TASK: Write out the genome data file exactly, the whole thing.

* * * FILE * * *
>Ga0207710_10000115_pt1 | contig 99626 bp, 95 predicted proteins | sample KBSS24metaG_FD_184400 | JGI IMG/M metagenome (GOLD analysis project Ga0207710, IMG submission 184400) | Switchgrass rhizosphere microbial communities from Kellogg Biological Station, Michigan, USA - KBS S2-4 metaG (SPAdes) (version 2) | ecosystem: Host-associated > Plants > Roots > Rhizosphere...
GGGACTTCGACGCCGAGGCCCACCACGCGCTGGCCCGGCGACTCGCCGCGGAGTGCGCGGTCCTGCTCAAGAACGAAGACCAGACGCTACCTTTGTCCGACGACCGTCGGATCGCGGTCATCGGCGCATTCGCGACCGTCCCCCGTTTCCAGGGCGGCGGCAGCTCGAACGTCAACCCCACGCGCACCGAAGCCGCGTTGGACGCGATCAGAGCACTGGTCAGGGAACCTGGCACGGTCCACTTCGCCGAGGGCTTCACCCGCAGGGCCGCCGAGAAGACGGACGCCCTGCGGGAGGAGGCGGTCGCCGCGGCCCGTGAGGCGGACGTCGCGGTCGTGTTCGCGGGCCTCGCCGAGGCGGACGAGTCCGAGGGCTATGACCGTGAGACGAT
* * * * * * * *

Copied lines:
>Ga0207710_10000115_pt1 | contig 99626 bp, 95 predicted proteins | sample KBSS24metaG_FD_184400 | JGI IMG/M metagenome (GOLD analysis project Ga0207710, IMG submission 184400) | Switchgrass rhizosphere microbial communities from Kellogg Biological Station, Michigan, USA - KBS S2-4 metaG (SPAdes) (version 2) | ecosystem: Host-associated > Plants > Roots > Rhizosphere...
GGGACTTCGACGCCGAGGCCCACCACGCGCTGGCCCGGCGACTCGCCGCGGAGTGCGCGGTCCTGCTCAAGAACGAAGACCAGACGCTACCTTTGTCCGACGACCGTCGGATCGCGGTCATCGGCGCATTCGCGACCGTCCCCCGTTTCCAGGGCGGCGGCAGCTCGAACGTCAACCCCACGCGCACCGAAGCCGCGTTGGACGCGATCAGAGCACTGGTCAGGGAACCTGGCACGGTCCACTTCGCCGAGGGCTTCACCCGCAGGGCCGCCGAGAAGACGGACGCCCTGCGGGAGGAGGCGGTCGCCGCGGCCCGTGAGGCGGACGTCGCGGTCGTGTTCGCGGGCCTCGCCGAGGCGGACGAGTCCGAGGGCTATGACCGTGAGACGAT